PET Imaging May Aid Effective Use of Anti-Depressants


New imaging technique could allow physicians to see if an anti-depressant is effective in a patient.

Researchers recently imaged neuron proliferation in the brain with non-invasive positron emission tomography (PET).

They were able to capture images of neurogenesis in the subventricular zone and subgranular zone of the hippocampal dentate gyrus, which associated with depression and anti-depressive medications.

Current imagining techniques require magnetic resonance imaging tracers to be injected into the brain fluid and creative an invasive, difficult procedure, according to a study published by The Journal of Neuroscience. In previous tests, the molecule [18F]FLT was used as a marker for cell proliferation in PET, but researchers found an insignificant difference between signal strength between regions with and without cell growth.

“We were not exactly sure why this was happening, but surmised that it is because the body actively pumps the molecule out of the brain through the blood-brain barrier, using active transport mechanisms,” said researcher Yasuhisa Tamura. “This means that it is difficult for [18F]FLT to accumulate in the brain in sufficient concentrations to allow effective imaging.”

In the current study, researchers injected rats with probenecid since it is known to stop the active transport of [18F]FLT outside of the brain. Researchers discovered this method was successful, and were able to find clear signals of neurogenesis in these 2 areas of the brain.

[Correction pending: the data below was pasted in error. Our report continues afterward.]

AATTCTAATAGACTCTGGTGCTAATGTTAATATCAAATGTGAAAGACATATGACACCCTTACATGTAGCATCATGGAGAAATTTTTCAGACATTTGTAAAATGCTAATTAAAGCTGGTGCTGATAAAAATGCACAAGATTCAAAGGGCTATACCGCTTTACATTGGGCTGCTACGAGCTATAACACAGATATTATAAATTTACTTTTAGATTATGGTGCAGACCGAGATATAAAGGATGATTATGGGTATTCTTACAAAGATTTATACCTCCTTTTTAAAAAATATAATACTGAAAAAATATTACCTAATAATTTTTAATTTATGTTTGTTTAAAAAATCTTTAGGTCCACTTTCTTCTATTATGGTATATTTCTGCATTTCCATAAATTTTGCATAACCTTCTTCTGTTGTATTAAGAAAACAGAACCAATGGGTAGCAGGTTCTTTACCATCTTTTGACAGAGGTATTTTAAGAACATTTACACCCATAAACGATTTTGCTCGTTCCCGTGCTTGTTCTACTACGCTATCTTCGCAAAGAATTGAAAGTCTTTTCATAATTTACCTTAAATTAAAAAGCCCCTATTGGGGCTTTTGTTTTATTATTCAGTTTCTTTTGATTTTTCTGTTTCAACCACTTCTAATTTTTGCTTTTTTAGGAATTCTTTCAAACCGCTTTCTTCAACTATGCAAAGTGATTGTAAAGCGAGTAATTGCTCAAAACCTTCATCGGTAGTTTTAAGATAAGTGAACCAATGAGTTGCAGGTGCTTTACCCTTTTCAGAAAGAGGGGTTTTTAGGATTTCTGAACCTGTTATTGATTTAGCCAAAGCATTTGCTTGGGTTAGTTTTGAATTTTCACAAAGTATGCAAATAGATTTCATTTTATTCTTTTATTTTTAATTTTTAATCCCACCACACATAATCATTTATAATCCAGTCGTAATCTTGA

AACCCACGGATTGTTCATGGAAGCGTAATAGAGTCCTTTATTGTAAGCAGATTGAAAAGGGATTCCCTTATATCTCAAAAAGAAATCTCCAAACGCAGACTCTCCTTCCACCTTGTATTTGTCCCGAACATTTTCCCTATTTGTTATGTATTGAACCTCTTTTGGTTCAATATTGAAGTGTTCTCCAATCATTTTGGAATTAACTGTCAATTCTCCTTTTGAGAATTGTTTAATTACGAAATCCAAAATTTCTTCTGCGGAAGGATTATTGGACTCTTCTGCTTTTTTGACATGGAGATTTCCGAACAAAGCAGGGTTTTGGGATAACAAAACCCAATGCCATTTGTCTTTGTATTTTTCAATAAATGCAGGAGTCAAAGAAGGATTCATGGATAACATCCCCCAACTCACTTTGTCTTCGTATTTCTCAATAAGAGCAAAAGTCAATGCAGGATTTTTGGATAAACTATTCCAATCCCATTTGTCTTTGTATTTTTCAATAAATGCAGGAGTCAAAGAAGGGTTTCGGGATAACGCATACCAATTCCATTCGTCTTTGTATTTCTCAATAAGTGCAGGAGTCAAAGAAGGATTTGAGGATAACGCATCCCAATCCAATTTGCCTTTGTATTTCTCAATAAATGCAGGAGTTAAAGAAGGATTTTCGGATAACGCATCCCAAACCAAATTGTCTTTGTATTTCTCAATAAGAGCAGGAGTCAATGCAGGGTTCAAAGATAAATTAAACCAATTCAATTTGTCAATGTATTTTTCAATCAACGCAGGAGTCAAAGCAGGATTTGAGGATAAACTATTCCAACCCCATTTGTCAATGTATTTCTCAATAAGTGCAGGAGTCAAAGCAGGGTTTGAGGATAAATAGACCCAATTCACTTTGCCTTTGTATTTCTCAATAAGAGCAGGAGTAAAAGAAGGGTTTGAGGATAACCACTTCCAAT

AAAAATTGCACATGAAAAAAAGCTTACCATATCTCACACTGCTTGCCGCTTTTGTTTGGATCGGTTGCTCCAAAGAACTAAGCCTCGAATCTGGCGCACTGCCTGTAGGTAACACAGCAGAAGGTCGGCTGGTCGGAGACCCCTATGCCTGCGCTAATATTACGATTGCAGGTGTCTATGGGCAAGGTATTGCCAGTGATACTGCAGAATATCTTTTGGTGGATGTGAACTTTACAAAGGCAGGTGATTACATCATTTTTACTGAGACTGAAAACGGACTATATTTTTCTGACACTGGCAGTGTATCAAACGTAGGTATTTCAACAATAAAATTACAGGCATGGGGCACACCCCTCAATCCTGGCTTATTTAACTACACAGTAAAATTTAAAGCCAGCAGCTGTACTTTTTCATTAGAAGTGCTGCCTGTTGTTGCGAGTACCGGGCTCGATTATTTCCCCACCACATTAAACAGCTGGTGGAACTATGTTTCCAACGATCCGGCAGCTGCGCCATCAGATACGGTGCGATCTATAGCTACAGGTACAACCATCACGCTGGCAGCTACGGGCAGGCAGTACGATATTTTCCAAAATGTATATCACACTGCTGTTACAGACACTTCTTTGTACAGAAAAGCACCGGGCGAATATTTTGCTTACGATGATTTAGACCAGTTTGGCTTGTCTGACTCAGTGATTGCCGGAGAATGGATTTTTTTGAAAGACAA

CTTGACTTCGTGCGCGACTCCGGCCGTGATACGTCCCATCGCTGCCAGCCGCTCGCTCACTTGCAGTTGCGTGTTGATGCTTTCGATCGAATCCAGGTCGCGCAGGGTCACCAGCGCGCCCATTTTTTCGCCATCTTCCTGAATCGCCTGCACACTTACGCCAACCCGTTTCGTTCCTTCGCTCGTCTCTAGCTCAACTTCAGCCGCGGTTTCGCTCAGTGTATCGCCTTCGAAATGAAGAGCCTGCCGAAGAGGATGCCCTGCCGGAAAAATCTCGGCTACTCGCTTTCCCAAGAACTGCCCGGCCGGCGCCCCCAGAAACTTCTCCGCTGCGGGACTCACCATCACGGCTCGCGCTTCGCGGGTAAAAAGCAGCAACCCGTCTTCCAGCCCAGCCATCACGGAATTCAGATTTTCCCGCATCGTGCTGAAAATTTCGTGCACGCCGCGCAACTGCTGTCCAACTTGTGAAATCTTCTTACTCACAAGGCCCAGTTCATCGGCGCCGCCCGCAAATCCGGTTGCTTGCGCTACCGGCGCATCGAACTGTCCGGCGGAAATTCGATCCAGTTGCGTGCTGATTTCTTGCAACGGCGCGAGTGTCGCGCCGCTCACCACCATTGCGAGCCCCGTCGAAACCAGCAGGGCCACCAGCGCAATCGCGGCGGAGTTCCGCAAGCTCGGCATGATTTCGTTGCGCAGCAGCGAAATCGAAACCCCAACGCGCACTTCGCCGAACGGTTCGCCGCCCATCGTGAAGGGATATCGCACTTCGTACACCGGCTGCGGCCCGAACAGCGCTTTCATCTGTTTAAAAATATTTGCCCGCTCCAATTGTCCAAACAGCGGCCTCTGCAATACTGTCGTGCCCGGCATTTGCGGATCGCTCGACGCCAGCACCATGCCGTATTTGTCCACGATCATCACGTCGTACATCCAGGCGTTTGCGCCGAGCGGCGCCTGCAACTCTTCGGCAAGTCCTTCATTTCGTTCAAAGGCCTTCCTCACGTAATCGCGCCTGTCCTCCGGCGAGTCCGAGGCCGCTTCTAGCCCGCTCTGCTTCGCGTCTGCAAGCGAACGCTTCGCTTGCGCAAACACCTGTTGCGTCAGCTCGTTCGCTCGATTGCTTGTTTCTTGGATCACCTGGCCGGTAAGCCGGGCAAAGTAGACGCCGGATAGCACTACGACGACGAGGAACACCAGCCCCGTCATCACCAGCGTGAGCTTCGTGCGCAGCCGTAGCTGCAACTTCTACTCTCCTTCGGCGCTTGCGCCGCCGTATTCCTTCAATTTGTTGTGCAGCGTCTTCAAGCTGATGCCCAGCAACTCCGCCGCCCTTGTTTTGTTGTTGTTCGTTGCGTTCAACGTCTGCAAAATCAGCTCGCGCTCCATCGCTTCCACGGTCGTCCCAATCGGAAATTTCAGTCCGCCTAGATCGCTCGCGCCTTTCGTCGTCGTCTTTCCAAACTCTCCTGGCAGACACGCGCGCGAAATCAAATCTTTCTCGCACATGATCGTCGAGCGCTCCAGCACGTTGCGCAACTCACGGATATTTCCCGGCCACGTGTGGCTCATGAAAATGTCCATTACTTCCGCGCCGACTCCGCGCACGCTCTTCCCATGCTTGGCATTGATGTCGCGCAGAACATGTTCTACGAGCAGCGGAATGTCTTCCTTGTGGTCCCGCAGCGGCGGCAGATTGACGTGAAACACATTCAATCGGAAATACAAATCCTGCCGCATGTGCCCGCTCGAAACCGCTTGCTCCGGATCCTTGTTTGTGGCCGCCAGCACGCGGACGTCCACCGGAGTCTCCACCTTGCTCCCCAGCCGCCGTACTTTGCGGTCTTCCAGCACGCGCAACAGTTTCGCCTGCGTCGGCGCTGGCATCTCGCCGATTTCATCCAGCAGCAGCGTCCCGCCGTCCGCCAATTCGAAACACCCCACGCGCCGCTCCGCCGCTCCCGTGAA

Decreased signals were found in rats that received corticosterone to prompt depression. However, when these rats were treated with selective serotonin reuptake inhibitors, an anti-depressive, researchers found an increase in cell proliferation.

This suggests that the drugs increased neurogenesis.

“This is a very interesting finding, because it has been a longtime dream to find a non-invasive test that can give objective evidence of depression and simultaneously show whether drugs are working in a given patient,” said lead researcher Yosky Kataoka, MD, PhD. “We have shown that it is possible, at least in experimental animals, to use PET to show the presence of depression and the effectiveness of drugs. Since it is known that these same brain regions are involved in depression in the human brain, we would like to try this technique in the clinic and see whether it turns out to be effective in humans as well.”

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